Cardiovascular disease remains the leading cause of death and disability in our world. The modifiable cardiovascular risk factors are smoking, diabetes mellitus, high blood pressure, high cholesterol, obesity, stress and inactivity.
What can we do about it? Exercise!
Article by: Walid Alami, M.D., FACC, FSCAI – Interventional cardiologist practicing in Beirut
How much exercise do we need?
It is universally agreed that your heart health improves with just 30 minutes of exercise on most days. Two 15-minute segments of exercise or three 10-minute segments still count as 30 minutes; just make sure your activity is vigorous enough to raise your heart rate. Try the talk/sing test; if you can’t talk while you exercise, you are working too hard. If you can sing, you need to work harder.
Physical activity is anything that makes you move your body and burn calories. It includes things like brisk walking, climbing stairs, jogging, swimming and biking.
What happens when we exercise?
Just as exercise strengthens other muscles in your body, it helps your heart muscle become more efficient and better able to pump blood throughout your body. This means the heart pushes out more blood with each beat, allowing it to beat slower and keeping your blood pressure under control.
When you exercise regularly, your body’s tissue, including the heart, does a better job of pulling oxygen from your blood.
This allows your heart to work better under stress and keeps you from getting winded during high-intensity activities.
Physical activity also allows better blood flow in the small blood vessels around your heart. Clogs in these arteries can lead to heart attacks. There is also evidence that exercise helps your cardiovascular system make more branches and connections between blood vessels, so there are other routes for your blood to travel if the usual path is blocked.
Exercise also increases your levels of the good cholesterol, HDL, by flushing the artery clogging LDL, known as bad cholesterol, out of your system.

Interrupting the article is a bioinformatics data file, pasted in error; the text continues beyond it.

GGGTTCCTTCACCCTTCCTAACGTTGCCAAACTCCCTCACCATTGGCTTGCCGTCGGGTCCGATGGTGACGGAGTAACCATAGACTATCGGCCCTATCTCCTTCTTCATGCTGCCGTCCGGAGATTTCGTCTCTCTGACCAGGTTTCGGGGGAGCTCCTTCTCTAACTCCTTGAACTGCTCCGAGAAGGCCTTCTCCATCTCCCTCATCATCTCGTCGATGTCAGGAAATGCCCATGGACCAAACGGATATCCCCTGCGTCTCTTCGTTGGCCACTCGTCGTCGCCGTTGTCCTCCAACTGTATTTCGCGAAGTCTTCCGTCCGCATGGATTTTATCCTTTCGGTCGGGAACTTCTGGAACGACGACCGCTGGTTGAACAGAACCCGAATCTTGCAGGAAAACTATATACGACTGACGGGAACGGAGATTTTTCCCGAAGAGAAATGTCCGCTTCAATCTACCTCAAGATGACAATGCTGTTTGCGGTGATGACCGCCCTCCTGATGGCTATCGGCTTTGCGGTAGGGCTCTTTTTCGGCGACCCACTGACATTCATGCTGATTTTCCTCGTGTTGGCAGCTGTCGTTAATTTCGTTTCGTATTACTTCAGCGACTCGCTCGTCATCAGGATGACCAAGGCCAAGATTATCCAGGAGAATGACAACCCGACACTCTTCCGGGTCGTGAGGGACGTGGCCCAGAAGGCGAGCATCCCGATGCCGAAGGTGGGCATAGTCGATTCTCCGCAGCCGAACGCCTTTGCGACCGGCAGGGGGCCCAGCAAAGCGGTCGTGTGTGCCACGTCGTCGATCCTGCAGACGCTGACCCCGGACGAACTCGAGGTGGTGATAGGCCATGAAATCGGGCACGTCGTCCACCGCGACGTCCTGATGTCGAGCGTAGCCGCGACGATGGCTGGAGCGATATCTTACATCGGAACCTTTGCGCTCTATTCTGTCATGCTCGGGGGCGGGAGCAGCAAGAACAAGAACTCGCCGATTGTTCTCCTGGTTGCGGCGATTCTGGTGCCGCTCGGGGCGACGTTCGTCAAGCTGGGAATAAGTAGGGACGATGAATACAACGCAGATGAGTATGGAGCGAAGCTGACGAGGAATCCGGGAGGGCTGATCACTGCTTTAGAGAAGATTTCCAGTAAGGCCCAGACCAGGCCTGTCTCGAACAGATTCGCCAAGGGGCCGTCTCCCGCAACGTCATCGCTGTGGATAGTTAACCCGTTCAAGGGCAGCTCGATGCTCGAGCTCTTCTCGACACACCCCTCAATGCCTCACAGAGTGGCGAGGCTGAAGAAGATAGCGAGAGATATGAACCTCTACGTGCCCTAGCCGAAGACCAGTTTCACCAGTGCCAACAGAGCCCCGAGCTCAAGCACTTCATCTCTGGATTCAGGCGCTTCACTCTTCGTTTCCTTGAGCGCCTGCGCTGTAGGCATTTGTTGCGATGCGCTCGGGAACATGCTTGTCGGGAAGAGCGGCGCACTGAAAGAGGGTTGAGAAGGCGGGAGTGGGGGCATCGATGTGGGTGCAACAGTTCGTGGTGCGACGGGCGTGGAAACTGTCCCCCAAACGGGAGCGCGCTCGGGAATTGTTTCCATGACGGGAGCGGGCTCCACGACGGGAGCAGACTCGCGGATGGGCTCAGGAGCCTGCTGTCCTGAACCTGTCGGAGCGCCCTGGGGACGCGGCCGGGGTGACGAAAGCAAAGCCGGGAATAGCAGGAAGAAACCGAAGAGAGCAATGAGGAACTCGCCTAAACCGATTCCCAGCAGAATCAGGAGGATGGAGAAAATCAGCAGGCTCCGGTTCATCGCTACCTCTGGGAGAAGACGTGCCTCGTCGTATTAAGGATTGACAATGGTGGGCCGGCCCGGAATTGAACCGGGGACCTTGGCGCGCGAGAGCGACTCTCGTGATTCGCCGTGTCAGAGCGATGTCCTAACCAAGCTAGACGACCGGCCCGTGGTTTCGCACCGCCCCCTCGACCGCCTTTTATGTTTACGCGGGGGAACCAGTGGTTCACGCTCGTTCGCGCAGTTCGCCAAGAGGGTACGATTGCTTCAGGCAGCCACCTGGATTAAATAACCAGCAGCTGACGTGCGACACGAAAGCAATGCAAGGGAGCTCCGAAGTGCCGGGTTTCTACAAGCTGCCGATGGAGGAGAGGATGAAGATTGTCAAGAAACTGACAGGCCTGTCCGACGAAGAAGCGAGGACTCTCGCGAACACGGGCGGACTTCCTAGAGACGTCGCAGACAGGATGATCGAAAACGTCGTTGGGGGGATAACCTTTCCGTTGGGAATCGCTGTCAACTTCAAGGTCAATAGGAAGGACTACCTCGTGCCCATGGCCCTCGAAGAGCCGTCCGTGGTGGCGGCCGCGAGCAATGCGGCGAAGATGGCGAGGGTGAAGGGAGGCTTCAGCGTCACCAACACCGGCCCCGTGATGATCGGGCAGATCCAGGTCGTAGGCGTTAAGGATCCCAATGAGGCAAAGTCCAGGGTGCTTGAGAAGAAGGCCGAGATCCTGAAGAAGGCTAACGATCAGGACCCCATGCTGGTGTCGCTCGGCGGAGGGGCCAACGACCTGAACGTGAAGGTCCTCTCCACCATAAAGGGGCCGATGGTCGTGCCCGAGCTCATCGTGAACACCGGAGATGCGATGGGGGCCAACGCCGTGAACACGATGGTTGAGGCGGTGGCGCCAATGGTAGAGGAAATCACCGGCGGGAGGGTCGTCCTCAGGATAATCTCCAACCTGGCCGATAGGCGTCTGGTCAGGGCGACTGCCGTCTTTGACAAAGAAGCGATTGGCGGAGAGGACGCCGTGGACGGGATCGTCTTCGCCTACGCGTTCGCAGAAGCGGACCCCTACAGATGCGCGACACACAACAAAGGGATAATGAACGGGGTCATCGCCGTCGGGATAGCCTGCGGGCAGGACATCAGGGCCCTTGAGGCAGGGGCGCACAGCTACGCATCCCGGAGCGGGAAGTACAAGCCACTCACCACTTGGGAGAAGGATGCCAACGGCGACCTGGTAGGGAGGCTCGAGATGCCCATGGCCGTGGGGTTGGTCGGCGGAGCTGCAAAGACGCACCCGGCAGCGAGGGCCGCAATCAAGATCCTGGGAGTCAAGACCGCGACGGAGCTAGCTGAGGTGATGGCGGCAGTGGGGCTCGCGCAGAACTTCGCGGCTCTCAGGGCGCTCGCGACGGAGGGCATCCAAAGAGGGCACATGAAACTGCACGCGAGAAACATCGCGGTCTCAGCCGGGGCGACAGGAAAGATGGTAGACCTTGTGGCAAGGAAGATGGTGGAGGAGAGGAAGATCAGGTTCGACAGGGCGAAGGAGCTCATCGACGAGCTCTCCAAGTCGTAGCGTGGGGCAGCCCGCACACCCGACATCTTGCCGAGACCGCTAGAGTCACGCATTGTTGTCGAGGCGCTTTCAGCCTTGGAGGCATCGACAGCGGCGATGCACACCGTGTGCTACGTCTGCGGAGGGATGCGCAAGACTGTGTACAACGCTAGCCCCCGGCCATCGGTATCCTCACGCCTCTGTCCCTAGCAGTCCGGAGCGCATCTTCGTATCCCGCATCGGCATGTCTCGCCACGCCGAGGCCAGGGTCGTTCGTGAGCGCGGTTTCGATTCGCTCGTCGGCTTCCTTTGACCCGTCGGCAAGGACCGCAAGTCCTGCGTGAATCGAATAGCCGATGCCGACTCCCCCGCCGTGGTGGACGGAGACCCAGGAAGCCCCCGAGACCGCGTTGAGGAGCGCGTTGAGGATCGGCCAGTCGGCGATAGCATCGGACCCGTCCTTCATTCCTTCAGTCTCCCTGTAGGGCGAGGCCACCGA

Exercise also indirectly lowers your risk of heart disease by:
-Keeping your weight down, thus reducing your blood pressure, cholesterol and risk of developing diabetes.
-Improving your mood by allowing your brain to release endorphins, thus de-stressing you.
-Giving you more energy.
-Helping you sleep better.
Just do it.
Don’t give excuses. Don’t be lazy. Take your heart for a walk every day and ask your doctor to help you design an exercise routine that is right for you. Be sure to check with your doctor if you haven’t exercised for a long time or if you have a history of high blood pressure, heart disease, stroke, dizziness or exercise-related pain.
The American Heart Association recommends:
For overall cardiovascular health:
– At least 30 minutes of moderate-intensity aerobic activity at least five days per week for a total of 150 minutes per week.
-At least 25 minutes of vigorous aerobic activity at least three days per week for a total of 75 minutes; or a combination of moderate and vigorous aerobic activity.
-Moderate to high – intensity muscle- strengthening activity at least two days per week for additional health benefits.
For lowering blood pressure and cholesterol:
-An average of 40 minutes of moderate to vigorous aerobic activity three to four times per week.